Tuesday, 9 August 2011

I don't like people : Corporate skull

Jamie Smart was always the hyperactive clown in the dismal array of Slave Labor Graphic's stable. His inclusion into the niche comic publisher that emphasized a gloomy self-consciously Gothic aesthetic seemed initially a misnomer but on closer inspection his gibbering violent fables add up into something more than a light-weight goof-off.

If  Jhonen Vasquez is the sardonic luminary of SLG's roster then Smart's violent and scatter-shot approach in Bear was the antic trickery of the court jester.

Nothing is serious or sacred for Smart and the basis of Corporate Skull stems from extremity. If Bear was a disconnected series of snippets of ludicrous violence then this is an anti-corporate obvious entry point for gen-Y that manages to capture the quiet wretched lower-middle-class desperation of the cubicle-slave.

 The eponymous main character, Corporate Skull,  is reborn after his mishap and subsequently finds freedom in ignoring all of life's strictures and bringing the motherfucking ruckus. This issues is it's not altogether certain how such a rebellious 'bad-ass' is going to progress into a well-rounded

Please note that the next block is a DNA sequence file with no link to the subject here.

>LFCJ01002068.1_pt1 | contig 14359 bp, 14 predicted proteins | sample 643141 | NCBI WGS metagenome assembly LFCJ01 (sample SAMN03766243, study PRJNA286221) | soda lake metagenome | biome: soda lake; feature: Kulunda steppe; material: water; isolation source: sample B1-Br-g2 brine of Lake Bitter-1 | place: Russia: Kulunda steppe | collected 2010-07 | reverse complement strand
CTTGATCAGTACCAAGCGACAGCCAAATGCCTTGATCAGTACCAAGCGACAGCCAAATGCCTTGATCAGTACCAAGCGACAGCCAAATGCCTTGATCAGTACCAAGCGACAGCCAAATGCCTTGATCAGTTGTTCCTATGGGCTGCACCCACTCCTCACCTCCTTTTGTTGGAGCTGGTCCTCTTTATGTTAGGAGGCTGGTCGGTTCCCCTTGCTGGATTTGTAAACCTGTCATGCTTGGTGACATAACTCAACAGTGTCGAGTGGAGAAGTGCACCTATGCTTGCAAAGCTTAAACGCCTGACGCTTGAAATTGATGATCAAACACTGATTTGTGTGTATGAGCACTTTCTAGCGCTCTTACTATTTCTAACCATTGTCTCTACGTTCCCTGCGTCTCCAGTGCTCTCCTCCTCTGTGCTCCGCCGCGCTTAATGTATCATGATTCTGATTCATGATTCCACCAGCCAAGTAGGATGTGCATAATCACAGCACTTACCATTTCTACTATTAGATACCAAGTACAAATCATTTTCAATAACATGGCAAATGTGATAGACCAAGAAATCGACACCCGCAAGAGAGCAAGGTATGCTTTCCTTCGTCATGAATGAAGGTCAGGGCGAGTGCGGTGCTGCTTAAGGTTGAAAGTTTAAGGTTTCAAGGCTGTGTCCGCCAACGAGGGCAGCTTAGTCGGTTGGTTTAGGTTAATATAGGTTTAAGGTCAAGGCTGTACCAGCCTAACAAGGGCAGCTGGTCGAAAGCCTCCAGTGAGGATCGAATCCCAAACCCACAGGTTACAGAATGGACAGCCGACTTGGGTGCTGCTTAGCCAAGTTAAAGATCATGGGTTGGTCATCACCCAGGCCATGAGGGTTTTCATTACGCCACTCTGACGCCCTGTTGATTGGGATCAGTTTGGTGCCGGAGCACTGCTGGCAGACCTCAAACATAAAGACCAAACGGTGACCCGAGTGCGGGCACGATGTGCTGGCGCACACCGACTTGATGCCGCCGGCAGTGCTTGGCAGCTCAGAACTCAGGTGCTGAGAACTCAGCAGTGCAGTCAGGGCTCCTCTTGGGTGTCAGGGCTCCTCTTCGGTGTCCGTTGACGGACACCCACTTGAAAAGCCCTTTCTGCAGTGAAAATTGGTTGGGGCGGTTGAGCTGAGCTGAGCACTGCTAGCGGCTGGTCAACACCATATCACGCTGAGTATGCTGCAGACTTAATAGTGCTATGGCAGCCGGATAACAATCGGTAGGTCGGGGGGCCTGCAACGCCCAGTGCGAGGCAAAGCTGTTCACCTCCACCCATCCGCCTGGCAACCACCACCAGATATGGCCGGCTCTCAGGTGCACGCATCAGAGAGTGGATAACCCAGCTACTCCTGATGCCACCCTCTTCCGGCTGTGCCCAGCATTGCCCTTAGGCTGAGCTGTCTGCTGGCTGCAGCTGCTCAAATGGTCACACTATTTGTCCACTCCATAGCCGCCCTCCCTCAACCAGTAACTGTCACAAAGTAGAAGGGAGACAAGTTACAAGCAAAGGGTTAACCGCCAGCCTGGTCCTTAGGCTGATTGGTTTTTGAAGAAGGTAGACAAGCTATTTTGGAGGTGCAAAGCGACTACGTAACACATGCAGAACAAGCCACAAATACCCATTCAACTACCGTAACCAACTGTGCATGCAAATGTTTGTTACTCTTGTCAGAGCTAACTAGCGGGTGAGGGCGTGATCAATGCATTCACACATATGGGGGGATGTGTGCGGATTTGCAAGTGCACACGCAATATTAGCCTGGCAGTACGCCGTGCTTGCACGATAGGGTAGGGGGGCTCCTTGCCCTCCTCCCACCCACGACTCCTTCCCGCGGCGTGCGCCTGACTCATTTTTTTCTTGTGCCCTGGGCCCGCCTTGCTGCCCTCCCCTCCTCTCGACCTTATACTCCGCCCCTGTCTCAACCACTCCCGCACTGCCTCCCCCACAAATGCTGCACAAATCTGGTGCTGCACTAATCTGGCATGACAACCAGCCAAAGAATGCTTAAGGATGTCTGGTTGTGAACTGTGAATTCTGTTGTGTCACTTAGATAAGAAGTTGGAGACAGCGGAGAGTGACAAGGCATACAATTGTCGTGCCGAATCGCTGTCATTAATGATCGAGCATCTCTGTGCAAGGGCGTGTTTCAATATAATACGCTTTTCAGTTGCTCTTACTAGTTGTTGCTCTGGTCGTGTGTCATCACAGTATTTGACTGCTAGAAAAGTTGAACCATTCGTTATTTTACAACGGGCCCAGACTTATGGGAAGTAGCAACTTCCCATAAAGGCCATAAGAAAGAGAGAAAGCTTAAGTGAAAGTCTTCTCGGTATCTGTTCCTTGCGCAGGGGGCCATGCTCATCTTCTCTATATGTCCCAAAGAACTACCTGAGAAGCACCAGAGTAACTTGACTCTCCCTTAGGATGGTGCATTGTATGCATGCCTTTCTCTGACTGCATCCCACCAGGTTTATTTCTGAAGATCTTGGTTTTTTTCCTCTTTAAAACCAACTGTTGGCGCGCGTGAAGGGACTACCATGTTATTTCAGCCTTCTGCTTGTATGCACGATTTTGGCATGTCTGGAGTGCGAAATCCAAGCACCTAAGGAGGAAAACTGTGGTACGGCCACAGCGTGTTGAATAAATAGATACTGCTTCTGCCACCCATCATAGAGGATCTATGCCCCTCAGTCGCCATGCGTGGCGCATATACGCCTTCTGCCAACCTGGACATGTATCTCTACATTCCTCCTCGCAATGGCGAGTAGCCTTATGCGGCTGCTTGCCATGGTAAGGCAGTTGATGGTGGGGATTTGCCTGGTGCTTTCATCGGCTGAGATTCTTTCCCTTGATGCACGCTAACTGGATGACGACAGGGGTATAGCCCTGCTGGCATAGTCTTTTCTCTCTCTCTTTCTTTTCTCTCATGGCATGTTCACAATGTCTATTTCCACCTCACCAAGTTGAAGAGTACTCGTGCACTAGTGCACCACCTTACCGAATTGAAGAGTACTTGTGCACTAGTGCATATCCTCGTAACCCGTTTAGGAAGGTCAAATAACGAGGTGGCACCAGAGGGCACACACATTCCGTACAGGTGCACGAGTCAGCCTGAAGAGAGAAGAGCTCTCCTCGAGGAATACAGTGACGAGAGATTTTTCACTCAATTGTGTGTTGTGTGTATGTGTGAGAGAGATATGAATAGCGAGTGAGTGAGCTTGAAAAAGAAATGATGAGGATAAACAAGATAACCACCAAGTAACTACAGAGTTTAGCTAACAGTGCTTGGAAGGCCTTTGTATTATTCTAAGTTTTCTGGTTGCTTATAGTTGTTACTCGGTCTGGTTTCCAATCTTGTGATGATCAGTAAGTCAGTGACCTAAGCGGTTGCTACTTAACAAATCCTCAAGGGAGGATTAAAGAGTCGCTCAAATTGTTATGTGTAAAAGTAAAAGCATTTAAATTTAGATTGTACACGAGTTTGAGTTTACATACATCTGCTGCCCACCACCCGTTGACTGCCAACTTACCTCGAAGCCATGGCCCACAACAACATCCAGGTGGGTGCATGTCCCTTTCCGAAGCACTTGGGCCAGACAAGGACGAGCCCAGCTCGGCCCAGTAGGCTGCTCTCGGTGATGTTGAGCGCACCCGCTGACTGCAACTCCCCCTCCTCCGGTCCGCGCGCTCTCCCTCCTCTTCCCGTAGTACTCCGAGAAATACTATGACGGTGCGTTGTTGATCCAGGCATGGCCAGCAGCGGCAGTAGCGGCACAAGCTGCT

As such, there's little internal logic to the transformation to the main character, a knowing 4th wall breakage and if this is going to be implemented as a long-term storyline that might be a problem. The need to guide a story about a 'too cool for school' skull-headed rebel means he'd need to create a long-term schemata for the strip.

That said, I'm always a sucker for a pretty face and visually this strip oozes cool and chutzpah in its frantic disassembling of our addled western lifestyle. The cutified scale of this strip perversely sets it up as a modern-day morality tale by intimating that the world of work is a childish pursuit with most people as status-obsessed imbeciles who obsess about arrant shiny nonsense until we devolve into a slurry of greedy abject slavery.

So...uh...my obscene gibbering aside, this is a slick and visually gorgeous attempt to mindjack the reader with a political slant and a restless roving eye for dumb-fuckery. Anti-establishment poses are usually glib knowing acts of self-awareness and this is no exception.

For all its obvious constrictions this longer format looks like an attempt to answer the questions about human nature Bear occasionally posed in between the congealed blood and inhuman laughter.

Any misgivings aside this is still something different, the initial riff on suicide isn't anything most slice of life or gamer webcomic creators would ever touch and Smart's background in indie 'dark' comics means he can easily work around in a wry and bleak moral underpinning to his humor. His background in print tree comics has put him miles ahead of the pack and even if this strip isn't established as a webcomic presence it deserves to be on the ideas present here.

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